Government and Politics
September 28, 2022
Video: Capito Helps Advance Bipartisan Electoral Count Act Reform
Click here or on the image above to watch Senator Capito’s remarks.
WASHINGTON, D.C. — U.S. Senator Shelley Moore Capito (R-W.Va.), a member of the Senate Committee on Rules and Administration, today participated in a business meeting to report the bipartisan Electoral Count Reform and Presidential Transition Improvement Act to the Senate floor. This legislation would reform and modernize the outdated Electoral Count Act of 1887, and would ensure the electoral votes tallied by Congress accurately reflect each state’s vote for President, as well as promote a peaceful transition of power between the outgoing and incoming President.
Below is a transcript of Senator Capito’s remarks, as prepared for delivery:
“I’d like to thank the Chair and Ranking Member for scheduling this business meeting to consider a bill I am proud to have worked on and is important to strengthen our process – the Electoral Count Reform and Presidential Transition Improvement Act.
“As I, and many of my colleagues in the working group have said, the bill crafted by a bipartisan group of senators offers a commonsense solution to a recurring problem.
“Members of Congress on both sides of the aisle have sought to use the Electoral College certification process to overturn the results of elections they do not personally like.
“I have long-championed our decentralized electoral system, which gives states the power to design and enforce their election laws to meet the needs of their constituents. Because of this, I do not believe that Members of Congress should overturn lawfully cast votes.
“That is why I proudly joined the Senate working group, and strongly support our bipartisan legislation.
“The Electoral Count Reform and Presidential Transition Improvement Act is the result of months of careful deliberation and debate.
“Our group welcomed input from legal experts, from this committee, and from individuals with a wide range of political leanings.
“Based on the information we were provided, our group crafted a bill that is designed to garner bipartisan support.
“This legislation is a compromise, but I firmly believe that it will tackle our most pressing shared concerns.
“From the beginning, it was clear that if we wanted to prevent frivolous efforts to decertify valid election results, and reduce pressure from outside actors by passing legislation, we had to draft a narrow bill that will solve the threats to the presidential certification process.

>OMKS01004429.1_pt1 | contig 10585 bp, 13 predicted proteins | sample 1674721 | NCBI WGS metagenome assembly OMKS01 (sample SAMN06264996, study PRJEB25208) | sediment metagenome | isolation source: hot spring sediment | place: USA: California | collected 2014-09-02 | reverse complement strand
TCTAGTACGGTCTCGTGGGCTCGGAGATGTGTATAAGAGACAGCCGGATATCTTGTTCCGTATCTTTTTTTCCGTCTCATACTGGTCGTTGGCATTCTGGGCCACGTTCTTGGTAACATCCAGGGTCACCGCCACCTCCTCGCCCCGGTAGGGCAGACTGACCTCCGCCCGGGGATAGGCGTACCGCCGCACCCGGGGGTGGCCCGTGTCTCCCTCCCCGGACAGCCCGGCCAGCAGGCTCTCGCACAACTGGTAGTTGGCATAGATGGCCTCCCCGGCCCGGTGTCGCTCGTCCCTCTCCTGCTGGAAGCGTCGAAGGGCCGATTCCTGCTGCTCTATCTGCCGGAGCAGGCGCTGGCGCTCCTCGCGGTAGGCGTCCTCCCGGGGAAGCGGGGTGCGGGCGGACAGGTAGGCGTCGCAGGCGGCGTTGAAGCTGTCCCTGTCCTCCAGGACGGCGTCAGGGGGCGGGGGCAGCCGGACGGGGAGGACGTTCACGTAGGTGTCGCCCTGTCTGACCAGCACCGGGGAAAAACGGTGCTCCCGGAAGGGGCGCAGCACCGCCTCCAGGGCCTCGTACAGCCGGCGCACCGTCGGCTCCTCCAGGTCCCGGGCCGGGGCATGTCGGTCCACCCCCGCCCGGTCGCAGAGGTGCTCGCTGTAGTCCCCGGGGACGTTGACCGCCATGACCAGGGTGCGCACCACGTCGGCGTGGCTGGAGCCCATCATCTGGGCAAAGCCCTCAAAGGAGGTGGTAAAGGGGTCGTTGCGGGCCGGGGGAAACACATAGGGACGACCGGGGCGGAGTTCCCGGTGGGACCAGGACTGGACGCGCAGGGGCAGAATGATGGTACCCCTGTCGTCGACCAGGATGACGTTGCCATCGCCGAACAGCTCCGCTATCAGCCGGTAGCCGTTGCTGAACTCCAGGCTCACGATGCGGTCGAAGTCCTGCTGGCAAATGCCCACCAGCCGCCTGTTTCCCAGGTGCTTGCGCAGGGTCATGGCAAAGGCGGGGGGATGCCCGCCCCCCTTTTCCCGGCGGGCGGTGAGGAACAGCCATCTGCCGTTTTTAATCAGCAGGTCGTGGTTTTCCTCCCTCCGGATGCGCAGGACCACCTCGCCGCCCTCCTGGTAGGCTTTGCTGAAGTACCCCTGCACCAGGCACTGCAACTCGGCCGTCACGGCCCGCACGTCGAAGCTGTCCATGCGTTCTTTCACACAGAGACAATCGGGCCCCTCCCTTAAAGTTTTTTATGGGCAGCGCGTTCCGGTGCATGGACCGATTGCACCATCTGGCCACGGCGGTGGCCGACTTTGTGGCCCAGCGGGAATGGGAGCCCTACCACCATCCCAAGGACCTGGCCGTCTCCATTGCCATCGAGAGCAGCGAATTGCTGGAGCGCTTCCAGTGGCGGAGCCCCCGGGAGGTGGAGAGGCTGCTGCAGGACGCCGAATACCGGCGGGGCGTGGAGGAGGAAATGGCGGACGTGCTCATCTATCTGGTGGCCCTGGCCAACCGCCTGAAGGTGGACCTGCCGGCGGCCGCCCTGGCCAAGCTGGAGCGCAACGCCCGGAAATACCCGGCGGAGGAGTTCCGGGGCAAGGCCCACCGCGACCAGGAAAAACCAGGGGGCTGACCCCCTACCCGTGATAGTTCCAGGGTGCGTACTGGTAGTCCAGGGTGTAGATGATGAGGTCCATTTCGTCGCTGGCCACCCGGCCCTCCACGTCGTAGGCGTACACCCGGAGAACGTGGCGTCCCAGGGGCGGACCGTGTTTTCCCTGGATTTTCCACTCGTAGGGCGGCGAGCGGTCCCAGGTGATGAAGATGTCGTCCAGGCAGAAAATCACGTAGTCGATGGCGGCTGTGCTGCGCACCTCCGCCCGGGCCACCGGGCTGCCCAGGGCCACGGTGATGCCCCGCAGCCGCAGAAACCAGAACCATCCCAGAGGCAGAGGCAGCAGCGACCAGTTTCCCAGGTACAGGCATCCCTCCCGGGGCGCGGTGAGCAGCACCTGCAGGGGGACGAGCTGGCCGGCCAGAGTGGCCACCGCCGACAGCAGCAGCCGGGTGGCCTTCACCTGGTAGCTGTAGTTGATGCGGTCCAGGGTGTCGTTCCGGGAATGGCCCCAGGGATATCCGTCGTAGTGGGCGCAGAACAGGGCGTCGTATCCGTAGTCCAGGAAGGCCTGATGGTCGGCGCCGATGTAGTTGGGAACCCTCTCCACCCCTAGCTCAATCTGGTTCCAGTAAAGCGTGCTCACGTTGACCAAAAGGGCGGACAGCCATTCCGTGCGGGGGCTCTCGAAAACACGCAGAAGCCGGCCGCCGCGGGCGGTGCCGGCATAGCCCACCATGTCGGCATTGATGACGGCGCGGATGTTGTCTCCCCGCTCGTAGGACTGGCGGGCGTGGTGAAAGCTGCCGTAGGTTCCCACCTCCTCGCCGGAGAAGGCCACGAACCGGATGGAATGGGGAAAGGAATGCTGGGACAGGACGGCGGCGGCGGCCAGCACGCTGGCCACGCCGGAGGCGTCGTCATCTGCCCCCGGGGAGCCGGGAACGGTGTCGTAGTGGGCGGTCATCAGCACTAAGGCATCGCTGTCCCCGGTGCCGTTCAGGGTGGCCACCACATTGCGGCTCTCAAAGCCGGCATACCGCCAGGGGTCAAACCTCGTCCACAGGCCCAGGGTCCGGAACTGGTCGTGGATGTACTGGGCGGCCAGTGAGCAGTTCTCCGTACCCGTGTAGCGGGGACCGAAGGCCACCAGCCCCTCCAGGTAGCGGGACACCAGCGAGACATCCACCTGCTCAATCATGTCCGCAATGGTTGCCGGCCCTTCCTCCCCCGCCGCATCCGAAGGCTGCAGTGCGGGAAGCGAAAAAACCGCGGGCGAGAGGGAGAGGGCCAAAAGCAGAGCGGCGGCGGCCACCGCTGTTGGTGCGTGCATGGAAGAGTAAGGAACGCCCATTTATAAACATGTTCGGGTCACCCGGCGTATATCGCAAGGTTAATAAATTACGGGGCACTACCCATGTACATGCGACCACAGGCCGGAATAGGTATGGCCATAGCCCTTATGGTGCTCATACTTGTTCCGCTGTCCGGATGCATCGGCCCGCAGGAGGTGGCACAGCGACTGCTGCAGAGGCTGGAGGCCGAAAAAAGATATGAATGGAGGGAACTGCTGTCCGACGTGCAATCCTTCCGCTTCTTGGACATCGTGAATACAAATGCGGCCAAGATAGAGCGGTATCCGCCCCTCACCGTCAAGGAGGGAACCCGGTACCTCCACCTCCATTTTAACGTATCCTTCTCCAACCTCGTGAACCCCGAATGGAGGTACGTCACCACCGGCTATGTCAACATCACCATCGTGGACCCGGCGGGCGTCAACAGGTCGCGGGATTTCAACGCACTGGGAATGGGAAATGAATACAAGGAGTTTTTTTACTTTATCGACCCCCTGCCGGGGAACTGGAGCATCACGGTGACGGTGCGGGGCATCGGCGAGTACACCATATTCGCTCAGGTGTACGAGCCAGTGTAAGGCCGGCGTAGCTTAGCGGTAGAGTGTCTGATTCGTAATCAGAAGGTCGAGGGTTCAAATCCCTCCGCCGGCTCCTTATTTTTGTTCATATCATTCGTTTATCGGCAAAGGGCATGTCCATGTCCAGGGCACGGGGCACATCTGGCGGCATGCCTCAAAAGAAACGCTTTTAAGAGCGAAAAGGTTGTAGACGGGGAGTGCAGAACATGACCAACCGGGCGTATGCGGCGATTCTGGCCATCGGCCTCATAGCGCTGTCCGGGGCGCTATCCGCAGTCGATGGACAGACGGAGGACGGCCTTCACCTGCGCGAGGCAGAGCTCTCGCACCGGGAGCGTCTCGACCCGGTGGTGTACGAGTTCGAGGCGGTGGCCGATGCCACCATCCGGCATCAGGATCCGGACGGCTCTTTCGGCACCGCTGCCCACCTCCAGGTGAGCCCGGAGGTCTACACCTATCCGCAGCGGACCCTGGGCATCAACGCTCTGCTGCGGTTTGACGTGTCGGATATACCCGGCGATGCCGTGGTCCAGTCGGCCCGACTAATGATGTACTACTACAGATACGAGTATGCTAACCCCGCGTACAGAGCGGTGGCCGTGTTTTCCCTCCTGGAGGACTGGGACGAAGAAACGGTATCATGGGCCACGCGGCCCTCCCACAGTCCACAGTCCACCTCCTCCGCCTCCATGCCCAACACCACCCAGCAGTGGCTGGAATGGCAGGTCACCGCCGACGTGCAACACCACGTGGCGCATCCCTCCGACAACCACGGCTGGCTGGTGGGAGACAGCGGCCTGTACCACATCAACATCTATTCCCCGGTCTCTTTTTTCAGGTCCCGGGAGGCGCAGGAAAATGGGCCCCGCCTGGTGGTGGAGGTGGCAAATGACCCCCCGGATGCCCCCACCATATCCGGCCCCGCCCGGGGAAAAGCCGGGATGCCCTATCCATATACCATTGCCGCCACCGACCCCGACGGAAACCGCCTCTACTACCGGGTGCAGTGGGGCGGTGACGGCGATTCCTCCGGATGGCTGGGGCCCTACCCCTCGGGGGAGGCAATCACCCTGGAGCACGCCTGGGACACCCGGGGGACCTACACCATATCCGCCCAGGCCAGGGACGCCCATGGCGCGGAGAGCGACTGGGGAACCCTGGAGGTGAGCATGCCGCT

“I understand that this legislation may not encompass all that some people want, but let me be clear: Inserting partisan language will doom this effort, and leave us with no meaningful reforms at all.
“The House-passed legislation seeking to amend the Electoral Count Act is a non-starter in the Senate, and involves language that we discounted for this very reason.
“I urge my colleagues in the Senate, and our counterparts in the House, to support the bipartisan Electoral Count Reform and Presidential Transition Improvement Act, so that we may generate meaningful, but tailored, clarifications to the certification process.
“I will continue to push for passage of our legislation, and hope that my colleagues who profess to share concerns regarding the certification process will do the same.”
The Electoral Count Reform and Presidential Transition Improvement Act includes the following provisions:
- Electoral Count Reform Act: This section would reform and modernize the outdated Electoral Count Act of 1887 to ensure that electoral votes tallied by Congress accurately reflect each state’s vote for President. It would replace ambiguous provisions of the 19th-century law with clear procedures that maintain appropriate state and federal roles in selecting the President and Vice President of the United States as set forth in the U.S. Constitution.
-Presidential Transition Improvement Act: This section would help to promote the orderly transfer of power by providing clear guidelines for when eligible candidates for President or Vice President may receive federal resources to support their transition into office.
In developing the bills, the senators received input from state election officials as well as from an ideologically diverse group of election experts and legal scholars, including the American Law Institute. Additionally, Rules Committee Chairman Amy Klobuchar (D-Minn.) and Vice Chairman Roy Blunt (R-Mo.) provided helpful insight.